Once my ankle was better, I was able to engage fully with the training which I was excited to do. I was really excited when we began doing more flexible training as I was a gymnast and I knew I was going to excel in this part of teaching. However, as I have not done any work for a while it was challenging at first. With practice, the salute to the sun sequence warmed, strengthened, and aligned my body so that I was able to gradually do the tree pose, also known as a handstand. This strengthened my arms and core which shows I still have control over my body even after many years. As Amit Ray, the author of Yoga the Science of Well-Being says, ‘Yoga is bringing fitness in body, calmness in mind, kindness in heart and awareness in life’ (Ray, 2016).
In conclusion, even at the start with an ankle injury the training helped me in the present time with strengthening my body, while also benefiting me mentally and aiding me to start a healthier day. Overall, because of the training I feel at peace, stronger and have better well-being. I will be doing these in my daily life after this module, as well as carrying on learning the teachings of yoga, t’ai chi and kalarippayattu.
Sivananda, S. and Singh, A., n.d. Why Is Breath So Important in Yoga? | DoYou. [online] DoYou. Available at: <https://www.doyou.com/why-is-breath-so-important-in-yoga/> [Accessed 31 March 2021].
Ray, A., 2016. Yoga The Science of Well-Being. [Accessed 31 March 2021]
Tomlinson, K., n.d. An introduction to mudras | Ekhart Yoga. [online] Ekhart Yoga. Available at: <https://www.ekhartyoga.com/articles/practice/an-introduction-to-mudras> [Accessed 31 March 2021].
The Importance of Breath Control
by Paul Cole
At the beginning of my psychophysical training sessions (yoga, t’ai chi and kalarippayattu), I was suffering with and then recovering from the coronavirus; short breaths were all I could manage, so I was not able to properly evaluate my breath control during training. I assumed I was struggling to extend my inhalation and exhalation because of the illness and discovered that deep breaths through my mouth instead of my nose were more effective.
When I was back to full health in Week Three, I continued breathing through my mouth but found I was unable to extend my breath to last for complete movements. In the salute to the sun movement during the yoga section I would inhale when raising my arms above my head, but at the halfway point I would have to hold my breath until my arms were in position to perform an exhale movement. I encountered the same problem during t’ai chi, with multiple movements happening in one breath. I was struggling to sync the two and it affected my concentration and the flow of my training. At first, I faked it. The breaths were a subtle action and for every singular deep breath everybody else was taking, I was taking two.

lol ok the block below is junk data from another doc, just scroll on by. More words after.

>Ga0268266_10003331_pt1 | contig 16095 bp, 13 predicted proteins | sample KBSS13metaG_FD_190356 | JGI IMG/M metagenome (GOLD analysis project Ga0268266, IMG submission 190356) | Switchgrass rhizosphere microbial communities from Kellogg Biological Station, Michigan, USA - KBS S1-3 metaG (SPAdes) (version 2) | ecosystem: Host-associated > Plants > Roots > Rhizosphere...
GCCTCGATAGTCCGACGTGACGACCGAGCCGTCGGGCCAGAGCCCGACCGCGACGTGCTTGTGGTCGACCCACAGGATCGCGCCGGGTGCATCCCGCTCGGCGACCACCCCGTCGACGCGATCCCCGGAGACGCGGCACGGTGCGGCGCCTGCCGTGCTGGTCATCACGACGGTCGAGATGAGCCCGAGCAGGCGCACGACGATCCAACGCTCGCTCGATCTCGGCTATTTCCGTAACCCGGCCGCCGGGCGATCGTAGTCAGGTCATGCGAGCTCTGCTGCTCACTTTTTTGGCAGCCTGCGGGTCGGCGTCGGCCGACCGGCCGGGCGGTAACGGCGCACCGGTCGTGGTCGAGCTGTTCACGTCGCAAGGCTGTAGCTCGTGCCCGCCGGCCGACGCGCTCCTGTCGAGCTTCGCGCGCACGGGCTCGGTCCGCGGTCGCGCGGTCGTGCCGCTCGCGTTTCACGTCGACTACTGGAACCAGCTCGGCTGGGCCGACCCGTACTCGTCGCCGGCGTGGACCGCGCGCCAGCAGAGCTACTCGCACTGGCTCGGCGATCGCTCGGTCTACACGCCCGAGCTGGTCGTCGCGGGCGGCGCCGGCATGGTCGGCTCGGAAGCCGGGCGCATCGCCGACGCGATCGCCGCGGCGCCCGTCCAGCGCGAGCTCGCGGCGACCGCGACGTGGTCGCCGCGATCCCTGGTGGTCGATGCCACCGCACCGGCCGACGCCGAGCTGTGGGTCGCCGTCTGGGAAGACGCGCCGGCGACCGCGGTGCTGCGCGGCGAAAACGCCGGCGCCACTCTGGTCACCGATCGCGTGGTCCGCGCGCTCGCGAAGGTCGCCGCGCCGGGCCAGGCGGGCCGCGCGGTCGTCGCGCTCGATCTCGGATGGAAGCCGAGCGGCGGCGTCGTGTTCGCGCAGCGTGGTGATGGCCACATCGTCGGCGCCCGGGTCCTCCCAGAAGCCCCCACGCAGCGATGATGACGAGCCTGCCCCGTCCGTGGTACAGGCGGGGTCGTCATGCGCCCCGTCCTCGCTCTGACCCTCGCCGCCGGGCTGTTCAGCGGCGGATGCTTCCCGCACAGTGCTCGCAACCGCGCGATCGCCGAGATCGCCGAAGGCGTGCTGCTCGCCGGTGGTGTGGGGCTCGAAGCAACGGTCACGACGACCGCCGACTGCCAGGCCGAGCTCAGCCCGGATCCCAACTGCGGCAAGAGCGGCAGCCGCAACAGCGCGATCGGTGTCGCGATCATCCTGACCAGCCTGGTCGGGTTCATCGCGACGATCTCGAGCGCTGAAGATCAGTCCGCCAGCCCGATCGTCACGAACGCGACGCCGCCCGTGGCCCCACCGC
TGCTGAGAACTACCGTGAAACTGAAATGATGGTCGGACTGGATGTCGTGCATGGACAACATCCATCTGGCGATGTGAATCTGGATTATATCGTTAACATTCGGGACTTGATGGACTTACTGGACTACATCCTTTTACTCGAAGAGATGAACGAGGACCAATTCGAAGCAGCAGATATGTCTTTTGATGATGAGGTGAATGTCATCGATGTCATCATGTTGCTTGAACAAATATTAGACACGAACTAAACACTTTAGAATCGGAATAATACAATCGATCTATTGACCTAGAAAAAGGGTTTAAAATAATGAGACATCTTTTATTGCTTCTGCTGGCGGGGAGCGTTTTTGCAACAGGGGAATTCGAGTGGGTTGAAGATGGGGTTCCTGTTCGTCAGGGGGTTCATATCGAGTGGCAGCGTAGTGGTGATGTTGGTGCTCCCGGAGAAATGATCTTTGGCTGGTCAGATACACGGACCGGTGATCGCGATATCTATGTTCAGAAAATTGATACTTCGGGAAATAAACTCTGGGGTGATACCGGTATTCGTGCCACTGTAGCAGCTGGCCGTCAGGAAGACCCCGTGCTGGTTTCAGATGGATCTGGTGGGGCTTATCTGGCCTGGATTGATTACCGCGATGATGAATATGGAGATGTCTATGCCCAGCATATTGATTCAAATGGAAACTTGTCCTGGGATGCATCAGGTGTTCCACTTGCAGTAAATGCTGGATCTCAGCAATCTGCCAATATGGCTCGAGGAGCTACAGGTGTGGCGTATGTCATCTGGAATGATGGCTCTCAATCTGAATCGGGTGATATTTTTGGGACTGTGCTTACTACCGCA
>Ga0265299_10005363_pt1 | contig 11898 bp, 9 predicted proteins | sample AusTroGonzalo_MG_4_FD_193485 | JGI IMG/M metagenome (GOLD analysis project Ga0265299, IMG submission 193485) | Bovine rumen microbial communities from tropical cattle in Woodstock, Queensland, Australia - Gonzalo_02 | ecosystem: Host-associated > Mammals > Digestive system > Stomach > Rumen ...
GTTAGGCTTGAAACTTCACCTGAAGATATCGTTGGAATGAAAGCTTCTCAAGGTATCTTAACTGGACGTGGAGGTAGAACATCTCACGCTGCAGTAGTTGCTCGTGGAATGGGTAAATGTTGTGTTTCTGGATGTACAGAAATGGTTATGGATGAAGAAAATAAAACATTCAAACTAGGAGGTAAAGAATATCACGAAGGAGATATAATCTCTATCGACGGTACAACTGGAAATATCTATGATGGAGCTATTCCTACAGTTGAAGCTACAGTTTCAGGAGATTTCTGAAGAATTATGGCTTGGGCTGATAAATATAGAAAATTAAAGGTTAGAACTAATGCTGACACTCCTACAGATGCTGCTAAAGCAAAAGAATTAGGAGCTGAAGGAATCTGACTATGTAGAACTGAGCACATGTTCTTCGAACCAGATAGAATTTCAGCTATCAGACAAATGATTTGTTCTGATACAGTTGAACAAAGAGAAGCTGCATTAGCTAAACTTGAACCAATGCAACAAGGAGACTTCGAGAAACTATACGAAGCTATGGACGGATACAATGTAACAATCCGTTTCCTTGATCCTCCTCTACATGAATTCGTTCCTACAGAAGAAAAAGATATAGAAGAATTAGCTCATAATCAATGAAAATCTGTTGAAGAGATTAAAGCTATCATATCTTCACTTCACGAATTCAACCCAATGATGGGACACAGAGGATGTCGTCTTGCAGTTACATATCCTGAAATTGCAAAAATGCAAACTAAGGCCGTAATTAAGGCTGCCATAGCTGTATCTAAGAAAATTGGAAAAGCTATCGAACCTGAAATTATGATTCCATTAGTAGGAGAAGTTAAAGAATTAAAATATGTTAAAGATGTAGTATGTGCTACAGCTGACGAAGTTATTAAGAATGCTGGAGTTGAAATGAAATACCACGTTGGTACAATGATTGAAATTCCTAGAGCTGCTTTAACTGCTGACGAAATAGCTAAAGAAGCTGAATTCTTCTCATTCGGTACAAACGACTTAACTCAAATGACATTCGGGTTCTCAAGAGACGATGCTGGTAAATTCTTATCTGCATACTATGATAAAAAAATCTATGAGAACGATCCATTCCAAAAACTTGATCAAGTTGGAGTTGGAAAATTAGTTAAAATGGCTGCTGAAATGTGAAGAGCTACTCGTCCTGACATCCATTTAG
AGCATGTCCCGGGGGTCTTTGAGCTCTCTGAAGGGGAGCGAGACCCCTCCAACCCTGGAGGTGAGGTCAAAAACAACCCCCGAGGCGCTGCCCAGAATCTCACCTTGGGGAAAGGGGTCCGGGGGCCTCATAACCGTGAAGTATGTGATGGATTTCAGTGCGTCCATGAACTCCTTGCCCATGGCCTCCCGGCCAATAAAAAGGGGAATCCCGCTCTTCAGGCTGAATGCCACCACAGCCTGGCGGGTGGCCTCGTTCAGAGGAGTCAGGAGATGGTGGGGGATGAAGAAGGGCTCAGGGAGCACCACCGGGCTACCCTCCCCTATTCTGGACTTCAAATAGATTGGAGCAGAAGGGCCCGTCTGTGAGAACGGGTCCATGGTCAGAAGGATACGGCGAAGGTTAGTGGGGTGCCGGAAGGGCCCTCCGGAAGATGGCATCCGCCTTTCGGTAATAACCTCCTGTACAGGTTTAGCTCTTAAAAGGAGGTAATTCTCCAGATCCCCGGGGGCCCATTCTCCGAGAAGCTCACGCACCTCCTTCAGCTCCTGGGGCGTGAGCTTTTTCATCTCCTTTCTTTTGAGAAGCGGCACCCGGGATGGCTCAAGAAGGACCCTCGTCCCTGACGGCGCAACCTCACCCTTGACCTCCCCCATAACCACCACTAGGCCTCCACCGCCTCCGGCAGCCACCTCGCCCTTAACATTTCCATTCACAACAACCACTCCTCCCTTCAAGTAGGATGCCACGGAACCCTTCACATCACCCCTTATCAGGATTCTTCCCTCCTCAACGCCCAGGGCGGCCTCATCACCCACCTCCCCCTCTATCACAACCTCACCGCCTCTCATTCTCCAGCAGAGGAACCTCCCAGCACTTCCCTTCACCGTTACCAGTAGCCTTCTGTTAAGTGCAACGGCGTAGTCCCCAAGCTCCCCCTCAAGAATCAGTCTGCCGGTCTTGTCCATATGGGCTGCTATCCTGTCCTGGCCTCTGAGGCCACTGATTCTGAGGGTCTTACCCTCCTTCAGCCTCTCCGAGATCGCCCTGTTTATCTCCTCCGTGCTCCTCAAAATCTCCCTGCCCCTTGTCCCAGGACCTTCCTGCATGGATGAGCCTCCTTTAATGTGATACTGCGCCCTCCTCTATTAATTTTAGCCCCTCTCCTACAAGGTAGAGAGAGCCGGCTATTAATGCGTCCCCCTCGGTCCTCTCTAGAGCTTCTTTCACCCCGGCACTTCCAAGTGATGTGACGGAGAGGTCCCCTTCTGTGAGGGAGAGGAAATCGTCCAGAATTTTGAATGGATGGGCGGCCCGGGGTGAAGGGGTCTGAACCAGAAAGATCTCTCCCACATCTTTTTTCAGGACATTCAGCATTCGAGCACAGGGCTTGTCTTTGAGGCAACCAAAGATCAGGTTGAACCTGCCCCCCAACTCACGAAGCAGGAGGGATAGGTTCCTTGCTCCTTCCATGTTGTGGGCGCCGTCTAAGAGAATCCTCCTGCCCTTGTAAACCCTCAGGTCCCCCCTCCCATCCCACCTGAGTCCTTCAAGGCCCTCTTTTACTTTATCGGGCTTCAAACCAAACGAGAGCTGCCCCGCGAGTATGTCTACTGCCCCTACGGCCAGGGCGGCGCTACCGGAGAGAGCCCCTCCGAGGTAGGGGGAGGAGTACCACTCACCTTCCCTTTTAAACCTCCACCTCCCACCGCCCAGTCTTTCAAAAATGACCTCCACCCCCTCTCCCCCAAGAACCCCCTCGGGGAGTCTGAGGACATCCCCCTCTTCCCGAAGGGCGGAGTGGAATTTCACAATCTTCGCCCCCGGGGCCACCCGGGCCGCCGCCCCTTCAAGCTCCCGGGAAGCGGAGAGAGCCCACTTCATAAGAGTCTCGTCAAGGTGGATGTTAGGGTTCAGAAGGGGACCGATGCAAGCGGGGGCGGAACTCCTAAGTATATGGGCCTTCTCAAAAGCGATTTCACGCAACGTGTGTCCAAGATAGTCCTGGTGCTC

In the first five weeks, I ended each of the psychophysical training sessions out of breath and panting and I began to wonder if fixing my breath control would help me finish the sessions more relaxed and with a more peaceful state of mind. Yoga teacher Gurudev Amritiji Desai says, ‘Breath is the bridge between the body and the mind; and the body and the soul’ (Desai, 2016), so it was important for me to learn techniques in order to build this bridge and benefit from the training as a whole.
When researching techniques, I found an article that explained that the reason breathing through the mouth is easier than through the nose is because there is less resistance. Mouth breathing can create less panic, which equals more control. However, breathing in through the mouth can lead to dehydration and cause shallow chest breathing. In the same article, it states that breathing in through the nose and out through the mouth can and is an acceptable method; ‘by breathing out through pursed lips, you can extend your exhalation through conscious control. Lengthening your exhale will create back-pressure in the lungs that opens the airways and allows more time for oxygen exchange in the air sacs’ (Knoesen, 2020). This seemed like an ideal solution for the issues I had encountered.
In Week Six, I applied this technique and found that I was able to extend my breath, sync it with the movements and finish the training in a calmer state of mind. In the weeks following, I was able to concentrate more on the feelings and movements without being distracted by my lack of breath, resulting in a deeper understanding and a more enriched experience of yoga, t’ai chi and kalarippayattu. While my psychophysical training has been completed, I hope to continue exploring yoga in my own time, implementing the techniques that have benefited me on a personal level.
Desai, Gurudev Amritiji, ‘Breath: The Energy Bridge, AmritYoga at https://amrityoga.org/breath-energy-bridge/ (accessed 09/02/2021)
Knoesen, Jen, ‘Nose Breathing vs Mouth Breathing’. YogaLight at https://yogalight.nz/nose-breathing-vs-mouth-breathing/ (accessed 09/02/2021)
by James McLaughlin
Reading back over these posts now, they have both given me a fuller picture of what the trainees were bringing to the sessions, the way this complicated or resonated with what we were doing together, and new ways that I might lead the training. Respecting the individuality of circumstance and experience in the studio does not dilute ‘pure principles’ I am trying to ‘hand down’ but instead expands the potential of what the training can be. As I seek to develop my own practice and my work with students, the students’ voices in these reflections have been a source of surprise, challenge and inspiration. The follow-up post will contain further diversity of perspective on the same experience, serving to remind me of the complexity of the negotiated relationships of training.